The bestselling, wonderfully unconventional, “warmly conspiratorial…seriously good” (The New York Times) literary memoir from the award-winning actress that has received fabulous and wide praise. “There is no one else quite like Mary-Louise Parker…Funny, heartbreaking and profound” (Elle). An extraordinary literary work, Dear Mr. You renders the singular arc of a woman’s life through letters Mary-Louise Parker composes to the men, real and hypothetical, who have informed the person she is today. Beginning with the grandfather she never knew, the letters range from a missive to the beloved priest from her childhood to remembrances of former lovers to an homage to a firefighter she encountered to a heartfelt communication with the uncle of the infant daughter she adopted. Readers will be amazed by the depth and style of these letters, which reveal the complexity and power to be found in relationships both loving and fraught.
The publishing house of John Murray was founded in Fleet Street in 1768 and remained a family firm over seven generations. Published to coincide with this 'remarkable achievement' and in the anniversary year, Dear Mr Murray is a collection of some of the best letters from the hundreds of thousands held in the John Murray Archive. They reveal not only the story of some of the most interesting and influential books in history but also the remarkable friendships - as well as occasional animosities - between author and publisher, as well as readers, editors, printers and illustrators. Despite the incredible number of letters that were retained by the Murray family, some failed to arrive, others were delayed and some barely survived, but longevity added to the reputation and fame of John Murray and a correspondent in Canada who addressed his letter merely to 'John Murray, The World-wide famous Book & Publishing House, London, England' as early as 1932 could be confident that his letter would arrive. Intended to entertain and inspire, and spanning more than two hundred years, Dear Mr Murray is full of literary history and curiosities: from Charles Darwin's response to the negative reviews of On the Origin of Species to Adrian Conan Doyle challenging Harold Nicolson to a duel for insulting his father in the press; from David Livingstone's displeasure at the proposed drawing of a lion to represent his near-death encounter in Missionary Travels to William Makepeace Thackeray apologising for his drunken behaviour; from Byron berating John Murray for being fooled by his girlfriend's forgery of his signature to the poet James Hogg so desperate for money that he claims he won't be able to afford a Christmas goose; and from Jane Austen expressing concern about printing delays to Patrick Leigh Fermor beseeching Jock Murray not to visit him until he'd completed A Time of Gifts. Complemented by illustrations and reproductions of letters and envelopes, this is the perfect gift for book lovers everywhere.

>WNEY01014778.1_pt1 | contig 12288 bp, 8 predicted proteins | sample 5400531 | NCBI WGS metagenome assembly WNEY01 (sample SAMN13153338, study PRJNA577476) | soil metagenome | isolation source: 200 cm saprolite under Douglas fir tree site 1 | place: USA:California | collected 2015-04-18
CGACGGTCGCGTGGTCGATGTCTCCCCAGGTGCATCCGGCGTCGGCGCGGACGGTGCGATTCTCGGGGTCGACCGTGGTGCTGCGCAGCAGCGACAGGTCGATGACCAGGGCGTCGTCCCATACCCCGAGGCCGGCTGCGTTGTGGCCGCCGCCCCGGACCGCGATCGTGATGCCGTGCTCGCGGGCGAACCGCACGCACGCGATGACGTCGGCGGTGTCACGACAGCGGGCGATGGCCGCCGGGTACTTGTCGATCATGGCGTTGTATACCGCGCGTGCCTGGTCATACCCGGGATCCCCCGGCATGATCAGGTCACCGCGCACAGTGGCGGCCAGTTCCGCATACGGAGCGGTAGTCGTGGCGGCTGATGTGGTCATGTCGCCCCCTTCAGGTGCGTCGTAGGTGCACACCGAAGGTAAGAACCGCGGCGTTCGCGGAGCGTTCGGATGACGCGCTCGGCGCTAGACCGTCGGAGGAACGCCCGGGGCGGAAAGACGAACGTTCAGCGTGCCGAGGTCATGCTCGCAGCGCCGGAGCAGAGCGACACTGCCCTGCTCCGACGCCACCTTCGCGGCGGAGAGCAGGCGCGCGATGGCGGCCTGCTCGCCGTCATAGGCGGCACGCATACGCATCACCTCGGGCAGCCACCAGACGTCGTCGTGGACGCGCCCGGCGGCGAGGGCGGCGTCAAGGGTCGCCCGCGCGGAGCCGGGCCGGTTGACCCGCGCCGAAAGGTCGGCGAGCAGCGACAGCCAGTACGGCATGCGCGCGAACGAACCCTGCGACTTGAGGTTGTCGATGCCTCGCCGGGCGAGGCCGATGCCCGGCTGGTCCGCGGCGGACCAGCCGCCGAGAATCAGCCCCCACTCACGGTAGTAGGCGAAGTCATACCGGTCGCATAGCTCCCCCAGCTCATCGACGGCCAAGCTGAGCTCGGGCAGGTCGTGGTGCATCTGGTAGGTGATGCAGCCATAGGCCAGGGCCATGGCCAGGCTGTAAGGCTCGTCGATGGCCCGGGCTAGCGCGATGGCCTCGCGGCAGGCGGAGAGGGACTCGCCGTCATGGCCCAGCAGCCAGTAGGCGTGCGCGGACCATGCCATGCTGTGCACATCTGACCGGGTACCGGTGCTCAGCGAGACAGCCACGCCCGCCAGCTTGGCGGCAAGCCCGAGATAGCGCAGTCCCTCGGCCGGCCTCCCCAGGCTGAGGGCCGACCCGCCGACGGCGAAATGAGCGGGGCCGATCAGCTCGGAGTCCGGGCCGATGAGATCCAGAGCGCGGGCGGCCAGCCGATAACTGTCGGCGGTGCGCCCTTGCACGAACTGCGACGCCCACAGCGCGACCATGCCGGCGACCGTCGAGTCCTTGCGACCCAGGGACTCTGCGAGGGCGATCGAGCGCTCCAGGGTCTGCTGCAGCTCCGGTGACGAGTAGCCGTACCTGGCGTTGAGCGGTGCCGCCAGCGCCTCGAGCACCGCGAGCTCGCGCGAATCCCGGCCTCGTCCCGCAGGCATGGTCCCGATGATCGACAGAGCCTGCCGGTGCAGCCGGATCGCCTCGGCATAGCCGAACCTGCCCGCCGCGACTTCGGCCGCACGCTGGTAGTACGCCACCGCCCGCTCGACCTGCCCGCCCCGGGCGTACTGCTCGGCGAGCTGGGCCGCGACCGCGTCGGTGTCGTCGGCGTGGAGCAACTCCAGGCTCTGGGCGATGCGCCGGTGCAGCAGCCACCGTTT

If you were attending school in the late-nineteenth century, it's very likely that your teacher would have taught you to memorize lines from "The Village Blacksmith" by renowned poet Henry Wadsworth Longfellow. And on the classroom wall you'd probably see his portrait looking down benignly on you and your classmates. Longfellow was so famous and beloved by youth in this era that he was known as "the children's poet." Students not only memorized his poetry but sent him hundreds of letters. In this charming biography, storyteller and author Sydelle Pearl recounts the life of Henry Wadsworth Longfellow by drawing upon the letters he received from his young admirers. In their letters, children from yesteryear reveal details about their lives that reach across the years to young people today. The letters also highlight the unique, close relationship that children shared with Longfellow. A girl from West Virginia writes, "Thank you so much for writing for children…. It makes us feel that we are not forgotten." Others ask him about what he did as a boy or a young man. In one extraordinary gesture of friendship, the schoolchildren of Cambridge celebrated his birthday by presenting him with a chair created from the wood of the "spreading chestnut tree" made famous in his poem "The Village Blacksmith." Longfellow dedicated his poem "From My Arm-Chair" to these thoughtful children. Complete with selected poems and photographs of the poet and his family, Dear Mr. Longfellow brings to life a famous figure of American literature and a distant, simpler age in the history of our country.